Was the application timely? The State contends the court erred in finding the three-year statute of limitations for filing post-conviction relief applications was tolled until December 2009 when Fuentes discovered the immigration consequences of his guilty plea. Iowa Code section 822.3 provides all applications for post-conviction relief must be filed within three years of the date the conviction is final. However, the three-year limitation "does not apply to a ground of fact or law that could not have been raised within the applicable time period." Iowa Code § 822.3. "A reasonable interpretation of the statute compels the conclusion that exceptions to the time bar would be, for example, newly-discovered evidence or a ground that the applicant was at least not alerted to in some way." Perez v. State, 816 N.W.2d 354, 360 (Iowa 2012) (citation omitted).

The State argues the court erred in finding Fuentes's ignorance of the immigration consequences of his drug conviction constituted a new ground of fact or law as set forth in section 822.3, because the consequences "were in existence during the three-year period of section 822.3 and thus available to be addressed then." Lopez-Penaloza v. State, 804 N.W.2d 537, 542 (Iowa Ct. App. 2011); see also State v. Edman, 444 N.W.2d 103, 106 (Iowa Ct. App. 1989) (noting a "claimed lack of knowledge is not provided as a ground for exception from the effects of the statute of limitations" in post-conviction proceedings).

The State also argues Fuentes reasonably could have discovered the complete immigration consequences of his guilty plea within the three-year period because he was alerted to them. His trial attorney testified he had advised Fuentes he could lose his legal status and face removal under federal law, although his experience in Johnson County was that the county did not routinely report drug-related convictions to immigration authorities. The attorney also advised Fuentes an immigration attorney could advise him of the complete ramifications of his conviction. On appeal, the State argues Fuentes would have known the immigration consequences within the three-year period had he consulted with an immigration attorney, and the court erred in finding Fuentes had no obligation to make his own inquiry into the immigration consequences.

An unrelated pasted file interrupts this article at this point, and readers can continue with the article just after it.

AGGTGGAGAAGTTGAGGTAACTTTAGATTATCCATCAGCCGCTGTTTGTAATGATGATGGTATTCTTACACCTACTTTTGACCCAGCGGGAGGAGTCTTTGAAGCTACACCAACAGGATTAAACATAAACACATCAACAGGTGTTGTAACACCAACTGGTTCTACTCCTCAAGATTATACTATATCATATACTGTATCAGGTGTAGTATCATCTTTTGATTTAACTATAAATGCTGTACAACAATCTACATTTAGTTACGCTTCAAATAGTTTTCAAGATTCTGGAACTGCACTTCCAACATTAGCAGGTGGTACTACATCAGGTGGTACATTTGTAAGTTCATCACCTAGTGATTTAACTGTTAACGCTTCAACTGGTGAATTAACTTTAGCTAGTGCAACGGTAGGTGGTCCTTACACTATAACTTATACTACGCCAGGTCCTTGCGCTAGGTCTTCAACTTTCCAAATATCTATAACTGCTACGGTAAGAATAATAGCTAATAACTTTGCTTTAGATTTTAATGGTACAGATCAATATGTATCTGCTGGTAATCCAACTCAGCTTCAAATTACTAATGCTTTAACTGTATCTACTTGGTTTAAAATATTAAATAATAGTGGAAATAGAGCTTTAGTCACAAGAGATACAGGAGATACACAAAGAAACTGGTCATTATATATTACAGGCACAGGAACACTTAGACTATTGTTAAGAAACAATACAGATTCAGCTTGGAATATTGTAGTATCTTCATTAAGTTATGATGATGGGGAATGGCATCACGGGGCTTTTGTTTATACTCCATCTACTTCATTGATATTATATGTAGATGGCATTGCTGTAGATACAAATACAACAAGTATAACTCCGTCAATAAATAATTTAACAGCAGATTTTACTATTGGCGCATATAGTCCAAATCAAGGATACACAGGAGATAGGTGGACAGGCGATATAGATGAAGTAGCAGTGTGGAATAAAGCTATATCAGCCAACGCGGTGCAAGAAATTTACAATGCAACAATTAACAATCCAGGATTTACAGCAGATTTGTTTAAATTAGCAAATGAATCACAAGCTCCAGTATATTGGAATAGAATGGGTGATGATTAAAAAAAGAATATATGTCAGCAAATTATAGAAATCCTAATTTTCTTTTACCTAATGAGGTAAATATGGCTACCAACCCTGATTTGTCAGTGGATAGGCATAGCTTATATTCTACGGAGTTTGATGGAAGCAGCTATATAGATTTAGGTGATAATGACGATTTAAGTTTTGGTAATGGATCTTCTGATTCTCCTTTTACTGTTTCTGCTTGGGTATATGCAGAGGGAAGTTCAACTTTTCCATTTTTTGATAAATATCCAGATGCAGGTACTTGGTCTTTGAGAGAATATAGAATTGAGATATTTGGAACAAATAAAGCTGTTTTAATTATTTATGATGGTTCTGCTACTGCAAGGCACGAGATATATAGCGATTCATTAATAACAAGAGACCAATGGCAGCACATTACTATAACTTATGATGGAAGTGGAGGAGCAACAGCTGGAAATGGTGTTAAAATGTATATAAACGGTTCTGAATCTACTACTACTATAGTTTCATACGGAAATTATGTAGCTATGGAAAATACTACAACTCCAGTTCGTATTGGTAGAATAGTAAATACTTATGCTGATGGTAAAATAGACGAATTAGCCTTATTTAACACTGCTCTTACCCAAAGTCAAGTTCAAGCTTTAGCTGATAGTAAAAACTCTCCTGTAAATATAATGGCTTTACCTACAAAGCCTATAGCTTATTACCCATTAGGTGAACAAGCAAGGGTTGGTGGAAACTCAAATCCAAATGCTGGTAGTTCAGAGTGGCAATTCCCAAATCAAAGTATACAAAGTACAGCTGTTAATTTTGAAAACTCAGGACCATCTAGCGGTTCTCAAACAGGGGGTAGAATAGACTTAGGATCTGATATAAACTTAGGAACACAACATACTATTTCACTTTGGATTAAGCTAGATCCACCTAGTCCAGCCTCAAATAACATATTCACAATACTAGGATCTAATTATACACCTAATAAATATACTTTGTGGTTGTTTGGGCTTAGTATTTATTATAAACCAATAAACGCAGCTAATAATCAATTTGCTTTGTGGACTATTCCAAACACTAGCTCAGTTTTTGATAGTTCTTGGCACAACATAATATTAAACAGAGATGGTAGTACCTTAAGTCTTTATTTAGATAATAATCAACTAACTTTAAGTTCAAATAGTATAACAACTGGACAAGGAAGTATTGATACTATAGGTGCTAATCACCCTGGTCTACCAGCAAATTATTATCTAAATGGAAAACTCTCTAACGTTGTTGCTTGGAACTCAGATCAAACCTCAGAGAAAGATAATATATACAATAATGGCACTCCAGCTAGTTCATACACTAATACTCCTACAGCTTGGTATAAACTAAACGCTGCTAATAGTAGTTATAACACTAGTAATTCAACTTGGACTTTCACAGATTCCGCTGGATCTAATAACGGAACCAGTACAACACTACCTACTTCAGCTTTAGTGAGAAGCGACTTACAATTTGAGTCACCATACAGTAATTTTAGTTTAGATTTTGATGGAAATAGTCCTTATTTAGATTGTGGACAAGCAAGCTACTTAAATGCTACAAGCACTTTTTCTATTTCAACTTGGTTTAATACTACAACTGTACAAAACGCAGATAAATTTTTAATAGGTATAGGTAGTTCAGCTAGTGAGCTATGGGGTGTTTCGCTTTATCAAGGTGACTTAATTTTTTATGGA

We conclude the district court erred in finding Fuentes's "discovery" of the serious immigration-related effects of his drug possession conviction is "a ground of fact or law that could not have been raised within the applicable time period." Iowa Code § 822.3. The consequences were in existence at the time of Fuentes's plea. See Lopez-Penaloza, 804 N.W.2d at 542. Although his trial attorney was focusing on the more serious charge, he advised Fuentes he could lose his resident status and face removal. His "claimed lack of knowledge [of the full effect of his conviction] is not provided as a ground for exception from the effects of the statute of limitations." See Edman, 444 N.W.2d at 106. No exception applies to make Fuentes's post-conviction relief application, filed more than three years after his drug conviction, timely. Therefore, we reverse the contrary decision of the district court and remand for dismissal of the application.

Because the application was untimely, we need not address any of the claims Fuentes raised in it.

REVERSED AND REMANDED.